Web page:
TechnologyOne founder Adrian Di Marco's

10-year start-up horizon

Link:  Financial Review - 18 March 2019 
Michael Bailey


Adrian Di Marco's latest company investment, a deliverer of no-additive office snacks called Snackwize, can expect a decade of support from the TechnologyOne founder because he believes Australian start-ups are going public too early.

Mr Di Marco - a contender for the 2019 Rich 200 - seeded Snackwize with $500,000 last year in the form of redeemable preference shares.

He said milestones attached to the shares reflect the "nine or 10-year" investment horizon preferred by the entrepreneur.

Snackwize founder Conor Reynolds (left) with seed investor and TechnologyOne founder Adrian Di Marco. Joseph Byford

"TechnologyOne had been going for 12 years when we listed on the ASX in 1999, and maybe you don't need that long any more, but I'd still argue you need a decent timeframe to get your operations, your governance and your regulatory issues sorted," he told The Australian Financial Review.

"Otherwise you're sorting them out while your face is in the paper every other day, and the pressure must be enormous."

Snackwize was founded by Conor Reynolds in 2016 while he was still a Flight Centre marketing executive, and Mr Di Marco said it was a prime example of the kind of Australian start-up that needed more support in its early days.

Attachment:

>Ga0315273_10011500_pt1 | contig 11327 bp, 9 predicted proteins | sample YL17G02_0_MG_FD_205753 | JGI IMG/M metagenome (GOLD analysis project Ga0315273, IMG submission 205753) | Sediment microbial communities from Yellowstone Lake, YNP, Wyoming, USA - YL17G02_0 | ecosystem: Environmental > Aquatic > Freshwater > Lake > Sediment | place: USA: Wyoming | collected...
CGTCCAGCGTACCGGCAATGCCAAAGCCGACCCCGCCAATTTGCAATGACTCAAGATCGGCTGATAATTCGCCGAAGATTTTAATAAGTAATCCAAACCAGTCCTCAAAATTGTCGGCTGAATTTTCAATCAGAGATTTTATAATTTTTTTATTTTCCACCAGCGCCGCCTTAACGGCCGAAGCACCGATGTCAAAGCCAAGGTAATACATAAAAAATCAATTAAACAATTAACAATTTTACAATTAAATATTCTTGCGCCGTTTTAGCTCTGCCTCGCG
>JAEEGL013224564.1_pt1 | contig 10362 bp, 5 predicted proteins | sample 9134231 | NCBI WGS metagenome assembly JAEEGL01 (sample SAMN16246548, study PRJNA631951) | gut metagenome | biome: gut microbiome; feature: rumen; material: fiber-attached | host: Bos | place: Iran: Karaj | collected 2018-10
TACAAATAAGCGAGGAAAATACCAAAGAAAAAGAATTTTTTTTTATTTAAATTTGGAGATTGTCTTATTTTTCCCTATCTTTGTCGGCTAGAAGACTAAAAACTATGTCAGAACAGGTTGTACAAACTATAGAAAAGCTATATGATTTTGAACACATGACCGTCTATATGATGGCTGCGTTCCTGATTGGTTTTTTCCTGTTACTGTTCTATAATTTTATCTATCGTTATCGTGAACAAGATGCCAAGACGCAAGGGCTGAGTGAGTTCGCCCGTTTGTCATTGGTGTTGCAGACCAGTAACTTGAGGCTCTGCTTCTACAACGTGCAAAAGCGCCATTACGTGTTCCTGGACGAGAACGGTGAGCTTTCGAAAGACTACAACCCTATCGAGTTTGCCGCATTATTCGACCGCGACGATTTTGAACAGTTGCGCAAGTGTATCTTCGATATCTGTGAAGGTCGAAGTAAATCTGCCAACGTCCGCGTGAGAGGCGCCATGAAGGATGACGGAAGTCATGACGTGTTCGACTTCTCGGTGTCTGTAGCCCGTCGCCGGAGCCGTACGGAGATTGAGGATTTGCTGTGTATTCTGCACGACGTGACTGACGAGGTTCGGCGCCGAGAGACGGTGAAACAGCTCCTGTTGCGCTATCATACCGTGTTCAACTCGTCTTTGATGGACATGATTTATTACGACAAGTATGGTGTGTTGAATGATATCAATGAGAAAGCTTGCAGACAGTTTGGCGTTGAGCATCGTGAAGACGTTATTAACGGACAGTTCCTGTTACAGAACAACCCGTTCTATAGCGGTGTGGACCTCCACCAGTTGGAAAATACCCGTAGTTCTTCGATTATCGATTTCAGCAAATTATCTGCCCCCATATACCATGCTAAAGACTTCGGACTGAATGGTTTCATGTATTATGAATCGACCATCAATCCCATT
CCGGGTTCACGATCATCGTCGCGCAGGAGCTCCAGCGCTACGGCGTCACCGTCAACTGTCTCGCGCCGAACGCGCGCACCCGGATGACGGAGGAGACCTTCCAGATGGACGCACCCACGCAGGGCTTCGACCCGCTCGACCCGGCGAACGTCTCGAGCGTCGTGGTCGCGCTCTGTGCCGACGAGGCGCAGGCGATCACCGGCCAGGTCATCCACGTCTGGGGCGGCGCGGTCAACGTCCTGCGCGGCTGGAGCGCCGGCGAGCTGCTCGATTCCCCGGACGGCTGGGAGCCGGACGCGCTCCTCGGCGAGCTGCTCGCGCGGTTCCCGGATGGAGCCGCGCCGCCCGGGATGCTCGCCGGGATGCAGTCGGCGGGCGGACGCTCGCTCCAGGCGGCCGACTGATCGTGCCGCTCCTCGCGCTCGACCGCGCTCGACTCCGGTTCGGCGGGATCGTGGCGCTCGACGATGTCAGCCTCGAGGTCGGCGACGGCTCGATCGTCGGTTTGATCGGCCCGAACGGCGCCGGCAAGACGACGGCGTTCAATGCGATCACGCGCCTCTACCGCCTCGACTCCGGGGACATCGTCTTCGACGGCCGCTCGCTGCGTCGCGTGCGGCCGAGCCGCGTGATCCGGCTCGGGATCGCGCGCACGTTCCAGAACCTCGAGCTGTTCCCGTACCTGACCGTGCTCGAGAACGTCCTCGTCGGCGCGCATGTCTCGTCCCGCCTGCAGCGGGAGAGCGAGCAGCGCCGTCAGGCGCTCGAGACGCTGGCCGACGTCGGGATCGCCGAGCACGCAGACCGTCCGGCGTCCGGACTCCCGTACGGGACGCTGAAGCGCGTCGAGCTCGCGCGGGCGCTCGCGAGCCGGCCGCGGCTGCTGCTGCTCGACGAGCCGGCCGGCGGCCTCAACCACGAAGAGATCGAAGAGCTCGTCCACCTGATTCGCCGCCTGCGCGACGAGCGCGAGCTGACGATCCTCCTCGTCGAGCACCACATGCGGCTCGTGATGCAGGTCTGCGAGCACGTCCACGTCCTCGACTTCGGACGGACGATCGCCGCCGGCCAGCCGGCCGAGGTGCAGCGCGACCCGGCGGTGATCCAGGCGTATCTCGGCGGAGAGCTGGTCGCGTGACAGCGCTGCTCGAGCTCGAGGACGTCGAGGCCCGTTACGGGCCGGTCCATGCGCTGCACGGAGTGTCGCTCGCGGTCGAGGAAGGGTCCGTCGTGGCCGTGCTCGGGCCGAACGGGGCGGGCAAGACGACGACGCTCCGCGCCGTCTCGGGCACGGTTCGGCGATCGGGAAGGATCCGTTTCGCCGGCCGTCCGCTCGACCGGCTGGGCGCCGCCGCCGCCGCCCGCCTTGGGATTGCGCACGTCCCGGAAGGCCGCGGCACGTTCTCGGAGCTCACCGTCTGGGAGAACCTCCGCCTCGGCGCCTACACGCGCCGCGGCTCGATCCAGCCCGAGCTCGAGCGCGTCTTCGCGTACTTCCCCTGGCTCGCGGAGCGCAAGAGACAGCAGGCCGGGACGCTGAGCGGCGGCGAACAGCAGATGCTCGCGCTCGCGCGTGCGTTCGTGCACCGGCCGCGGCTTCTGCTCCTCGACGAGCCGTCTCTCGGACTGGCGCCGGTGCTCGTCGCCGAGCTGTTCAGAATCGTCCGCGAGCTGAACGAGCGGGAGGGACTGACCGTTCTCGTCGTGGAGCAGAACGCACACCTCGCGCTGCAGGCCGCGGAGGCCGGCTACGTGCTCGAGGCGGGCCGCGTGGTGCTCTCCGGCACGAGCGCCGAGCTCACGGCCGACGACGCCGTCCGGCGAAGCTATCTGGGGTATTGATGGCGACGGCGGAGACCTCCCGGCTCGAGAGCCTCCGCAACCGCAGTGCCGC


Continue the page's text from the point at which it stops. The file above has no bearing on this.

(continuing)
"It's making revenue, in Conor it's got a founder with corporate smarts, and it's proven there's a gap in the market that it's addressing. All I'm doing is adding fuel to the fire," he said.

Snackwize has about 100 corporate customers to which its supplies boxes of snacks on either a monthly or weekly basis. Clients include Deloitte, Marriott, Red Bull, RMIT, Hutchison Builders and, not surprisingly, TechnologyOne, where Mr Di Marco remains a director after stepping down as chief executive after 30 years in 2017.

The snacks Mr Reynolds sources for the boxes must have no artificial colours, flavours, preservatives or added sugars.

He admitted that fresh fruit would always be the healthiest office snack but said the logistical difficulty and expense of supplying fruit every day meant this option was struggling to keep up with a workforce that is snacking more often.

Nearly one-third of Australians admitted they sometimes snacked instead of having a meal, according to 2017 research by market intelligence outfit Mintel, which pegged the trend on increasing casualisation of jobs and more women juggling work and parenthood.

"Consumers are seeking snacks that contain ingredients more commonly found in a main meal such as vegetables and protein," Mintel said.

"Superfoods are in demand because they are a quick fix, and relieve the 'nutrition anxiety' of consumers leading fast-paced lives and skipping meals."

Mr Reynolds hoped Snackwize boxes, stacked with everything from probiotic vegetable chips to "paleo-friendly" protein bars, would reach 300 recurring customers within a year, and grow in line with the entry to the workforce of Millennials, who research suggests are the most likely generation to snack four or more times a day on food other than fruit.

Mr Di Marco is yet to exit a start-up investment, but said he was "not far off" with a couple in his portfolio, which includes Practice Ignition, an automator of proposals and payment collections for accountants, and Fusion Sport, a collector of human performance data.

Mr Di Marco said he spent about 15 per cent of his time helping his investee start-ups, which also include an Israeli alternative to passwords involving biometrics.

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